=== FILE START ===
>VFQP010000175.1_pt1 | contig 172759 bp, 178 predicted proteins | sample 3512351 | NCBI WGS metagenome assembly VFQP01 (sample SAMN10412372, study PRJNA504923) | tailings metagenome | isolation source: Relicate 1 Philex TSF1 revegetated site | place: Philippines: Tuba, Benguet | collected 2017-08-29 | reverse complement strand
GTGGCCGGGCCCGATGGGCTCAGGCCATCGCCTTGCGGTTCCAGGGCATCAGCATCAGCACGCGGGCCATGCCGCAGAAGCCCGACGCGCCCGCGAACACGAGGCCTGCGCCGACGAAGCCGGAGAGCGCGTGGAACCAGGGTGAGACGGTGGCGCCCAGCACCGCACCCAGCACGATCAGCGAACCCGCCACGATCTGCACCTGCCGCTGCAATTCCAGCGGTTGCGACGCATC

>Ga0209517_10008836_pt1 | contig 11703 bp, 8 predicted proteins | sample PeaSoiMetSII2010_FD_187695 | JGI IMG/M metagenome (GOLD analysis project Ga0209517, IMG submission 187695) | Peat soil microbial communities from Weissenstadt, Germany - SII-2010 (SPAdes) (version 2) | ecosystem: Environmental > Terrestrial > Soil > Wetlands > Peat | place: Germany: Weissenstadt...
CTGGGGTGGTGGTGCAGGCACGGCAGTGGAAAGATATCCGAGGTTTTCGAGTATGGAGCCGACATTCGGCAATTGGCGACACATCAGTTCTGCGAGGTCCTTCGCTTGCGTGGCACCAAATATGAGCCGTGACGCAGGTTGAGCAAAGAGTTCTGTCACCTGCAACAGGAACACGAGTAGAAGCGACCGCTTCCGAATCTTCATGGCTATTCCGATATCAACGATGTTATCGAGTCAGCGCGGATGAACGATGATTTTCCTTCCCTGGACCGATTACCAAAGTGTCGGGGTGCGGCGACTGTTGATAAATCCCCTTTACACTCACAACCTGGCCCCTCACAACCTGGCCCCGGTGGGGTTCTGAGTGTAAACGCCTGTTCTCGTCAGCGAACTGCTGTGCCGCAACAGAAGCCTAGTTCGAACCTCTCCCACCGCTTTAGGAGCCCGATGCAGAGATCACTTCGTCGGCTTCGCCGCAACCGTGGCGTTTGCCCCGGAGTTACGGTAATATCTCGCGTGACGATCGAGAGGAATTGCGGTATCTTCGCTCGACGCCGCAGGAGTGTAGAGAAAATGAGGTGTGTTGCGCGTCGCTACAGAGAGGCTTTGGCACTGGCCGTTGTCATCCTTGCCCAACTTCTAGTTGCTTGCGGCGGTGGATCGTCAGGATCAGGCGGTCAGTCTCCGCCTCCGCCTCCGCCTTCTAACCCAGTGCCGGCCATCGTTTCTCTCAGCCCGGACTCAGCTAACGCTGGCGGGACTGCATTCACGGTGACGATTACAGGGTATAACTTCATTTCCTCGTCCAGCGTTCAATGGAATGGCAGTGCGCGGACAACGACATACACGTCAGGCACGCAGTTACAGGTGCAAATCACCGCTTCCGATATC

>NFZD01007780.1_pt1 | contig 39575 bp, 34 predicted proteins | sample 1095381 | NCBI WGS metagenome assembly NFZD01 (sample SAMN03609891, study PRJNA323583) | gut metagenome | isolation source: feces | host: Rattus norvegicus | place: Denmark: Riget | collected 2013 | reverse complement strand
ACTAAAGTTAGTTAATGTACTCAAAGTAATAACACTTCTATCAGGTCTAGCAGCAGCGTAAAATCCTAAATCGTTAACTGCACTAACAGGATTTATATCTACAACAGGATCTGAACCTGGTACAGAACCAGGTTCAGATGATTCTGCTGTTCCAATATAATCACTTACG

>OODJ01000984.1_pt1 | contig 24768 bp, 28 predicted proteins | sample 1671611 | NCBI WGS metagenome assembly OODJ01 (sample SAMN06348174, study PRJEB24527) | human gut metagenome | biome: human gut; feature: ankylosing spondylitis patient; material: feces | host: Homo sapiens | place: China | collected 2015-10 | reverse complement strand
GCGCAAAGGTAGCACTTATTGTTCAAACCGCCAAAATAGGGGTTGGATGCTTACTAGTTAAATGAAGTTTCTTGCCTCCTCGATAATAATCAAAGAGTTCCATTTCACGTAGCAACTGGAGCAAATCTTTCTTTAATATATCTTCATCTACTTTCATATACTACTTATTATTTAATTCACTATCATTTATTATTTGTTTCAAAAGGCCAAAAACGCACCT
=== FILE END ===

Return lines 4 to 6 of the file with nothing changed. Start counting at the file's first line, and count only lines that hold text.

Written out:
CTGGGGTGGTGGTGCAGGCACGGCAGTGGAAAGATATCCGAGGTTTTCGAGTATGGAGCCGACATTCGGCAATTGGCGACACATCAGTTCTGCGAGGTCCTTCGCTTGCGTGGCACCAAATATGAGCCGTGACGCAGGTTGAGCAAAGAGTTCTGTCACCTGCAACAGGAACACGAGTAGAAGCGACCGCTTCCGAATCTTCATGGCTATTCCGATATCAACGATGTTATCGAGTCAGCGCGGATGAACGATGATTTTCCTTCCCTGGACCGATTACCAAAGTGTCGGGGTGCGGCGACTGTTGATAAATCCCCTTTACACTCACAACCTGGCCCCTCACAACCTGGCCCCGGTGGGGTTCTGAGTGTAAACGCCTGTTCTCGTCAGCGAACTGCTGTGCCGCAACAGAAGCCTAGTTCGAACCTCTCCCACCGCTTTAGGAGCCCGATGCAGAGATCACTTCGTCGGCTTCGCCGCAACCGTGGCGTTTGCCCCGGAGTTACGGTAATATCTCGCGTGACGATCGAGAGGAATTGCGGTATCTTCGCTCGACGCCGCAGGAGTGTAGAGAAAATGAGGTGTGTTGCGCGTCGCTACAGAGAGGCTTTGGCACTGGCCGTTGTCATCCTTGCCCAACTTCTAGTTGCTTGCGGCGGTGGATCGTCAGGATCAGGCGGTCAGTCTCCGCCTCCGCCTCCGCCTTCTAACCCAGTGCCGGCCATCGTTTCTCTCAGCCCGGACTCAGCTAACGCTGGCGGGACTGCATTCACGGTGACGATTACAGGGTATAACTTCATTTCCTCGTCCAGCGTTCAATGGAATGGCAGTGCGCGGACAACGACATACACGTCAGGCACGCAGTTACAGGTGCAAATCACCGCTTCCGATATC

>NFZD01007780.1_pt1 | contig 39575 bp, 34 predicted proteins | sample 1095381 | NCBI WGS metagenome assembly NFZD01 (sample SAMN03609891, study PRJNA323583) | gut metagenome | isolation source: feces | host: Rattus norvegicus | place: Denmark: Riget | collected 2013 | reverse complement strand
ACTAAAGTTAGTTAATGTACTCAAAGTAATAACACTTCTATCAGGTCTAGCAGCAGCGTAAAATCCTAAATCGTTAACTGCACTAACAGGATTTATATCTACAACAGGATCTGAACCTGGTACAGAACCAGGTTCAGATGATTCTGCTGTTCCAATATAATCACTTACG